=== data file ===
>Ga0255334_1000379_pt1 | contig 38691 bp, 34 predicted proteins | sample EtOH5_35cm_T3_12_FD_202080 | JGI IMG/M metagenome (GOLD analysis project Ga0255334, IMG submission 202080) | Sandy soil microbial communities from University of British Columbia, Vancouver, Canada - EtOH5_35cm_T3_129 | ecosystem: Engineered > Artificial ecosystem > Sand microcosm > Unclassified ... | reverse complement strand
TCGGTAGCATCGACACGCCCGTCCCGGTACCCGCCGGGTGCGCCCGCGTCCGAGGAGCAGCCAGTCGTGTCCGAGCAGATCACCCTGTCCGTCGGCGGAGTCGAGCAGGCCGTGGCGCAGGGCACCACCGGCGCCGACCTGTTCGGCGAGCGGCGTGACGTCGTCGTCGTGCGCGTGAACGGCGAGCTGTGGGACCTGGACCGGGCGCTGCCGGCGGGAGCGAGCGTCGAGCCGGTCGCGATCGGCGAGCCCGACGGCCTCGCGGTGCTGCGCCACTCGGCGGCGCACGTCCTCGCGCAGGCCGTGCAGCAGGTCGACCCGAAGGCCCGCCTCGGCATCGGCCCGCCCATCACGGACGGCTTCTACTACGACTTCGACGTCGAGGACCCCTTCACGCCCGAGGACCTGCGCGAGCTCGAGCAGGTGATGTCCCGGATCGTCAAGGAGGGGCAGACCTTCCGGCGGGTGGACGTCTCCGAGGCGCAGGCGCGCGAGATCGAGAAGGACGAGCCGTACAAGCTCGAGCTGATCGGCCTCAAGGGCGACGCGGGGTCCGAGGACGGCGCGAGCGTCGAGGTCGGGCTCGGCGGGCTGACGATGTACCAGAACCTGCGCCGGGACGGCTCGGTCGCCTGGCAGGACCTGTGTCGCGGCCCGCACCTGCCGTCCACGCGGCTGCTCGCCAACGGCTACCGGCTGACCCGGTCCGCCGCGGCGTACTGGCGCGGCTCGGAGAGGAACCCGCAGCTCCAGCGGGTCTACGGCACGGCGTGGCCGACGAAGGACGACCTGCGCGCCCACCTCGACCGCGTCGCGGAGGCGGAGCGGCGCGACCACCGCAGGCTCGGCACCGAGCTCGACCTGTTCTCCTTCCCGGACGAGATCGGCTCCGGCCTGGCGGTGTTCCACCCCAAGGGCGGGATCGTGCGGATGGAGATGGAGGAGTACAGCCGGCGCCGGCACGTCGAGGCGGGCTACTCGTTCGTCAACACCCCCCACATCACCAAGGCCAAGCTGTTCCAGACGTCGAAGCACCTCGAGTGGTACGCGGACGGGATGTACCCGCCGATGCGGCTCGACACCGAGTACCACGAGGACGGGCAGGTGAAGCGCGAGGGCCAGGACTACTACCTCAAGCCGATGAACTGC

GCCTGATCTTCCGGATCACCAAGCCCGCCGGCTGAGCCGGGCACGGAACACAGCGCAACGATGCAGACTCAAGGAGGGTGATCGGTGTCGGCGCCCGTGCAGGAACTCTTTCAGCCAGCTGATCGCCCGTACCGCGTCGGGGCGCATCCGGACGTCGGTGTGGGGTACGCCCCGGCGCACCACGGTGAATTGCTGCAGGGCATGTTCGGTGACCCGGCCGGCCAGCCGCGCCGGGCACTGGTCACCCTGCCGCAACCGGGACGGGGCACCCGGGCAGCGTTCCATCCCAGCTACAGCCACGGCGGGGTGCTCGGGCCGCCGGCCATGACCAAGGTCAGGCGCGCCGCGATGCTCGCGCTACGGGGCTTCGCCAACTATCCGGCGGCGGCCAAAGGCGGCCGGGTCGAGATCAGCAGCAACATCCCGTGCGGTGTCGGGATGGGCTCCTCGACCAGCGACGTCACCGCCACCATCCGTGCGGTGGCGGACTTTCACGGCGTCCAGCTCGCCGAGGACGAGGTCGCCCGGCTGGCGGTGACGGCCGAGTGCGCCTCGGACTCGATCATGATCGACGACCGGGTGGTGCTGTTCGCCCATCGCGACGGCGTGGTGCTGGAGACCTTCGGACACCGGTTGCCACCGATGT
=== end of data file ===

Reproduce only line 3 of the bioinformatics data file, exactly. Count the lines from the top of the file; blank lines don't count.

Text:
GCCTGATCTTCCGGATCACCAAGCCCGCCGGCTGAGCCGGGCACGGAACACAGCGCAACGATGCAGACTCAAGGAGGGTGATCGGTGTCGGCGCCCGTGCAGGAACTCTTTCAGCCAGCTGATCGCCCGTACCGCGTCGGGGCGCATCCGGACGTCGGTGTGGGGTACGCCCCGGCGCACCACGGTGAATTGCTGCAGGGCATGTTCGGTGACCCGGCCGGCCAGCCGCGCCGGGCACTGGTCACCCTGCCGCAACCGGGACGGGGCACCCGGGCAGCGTTCCATCCCAGCTACAGCCACGGCGGGGTGCTCGGGCCGCCGGCCATGACCAAGGTCAGGCGCGCCGCGATGCTCGCGCTACGGGGCTTCGCCAACTATCCGGCGGCGGCCAAAGGCGGCCGGGTCGAGATCAGCAGCAACATCCCGTGCGGTGTCGGGATGGGCTCCTCGACCAGCGACGTCACCGCCACCATCCGTGCGGTGGCGGACTTTCACGGCGTCCAGCTCGCCGAGGACGAGGTCGCCCGGCTGGCGGTGACGGCCGAGTGCGCCTCGGACTCGATCATGATCGACGACCGGGTGGTGCTGTTCGCCCATCGCGACGGCGTGGTGCTGGAGACCTTCGGACACCGGTTGCCACCGATGT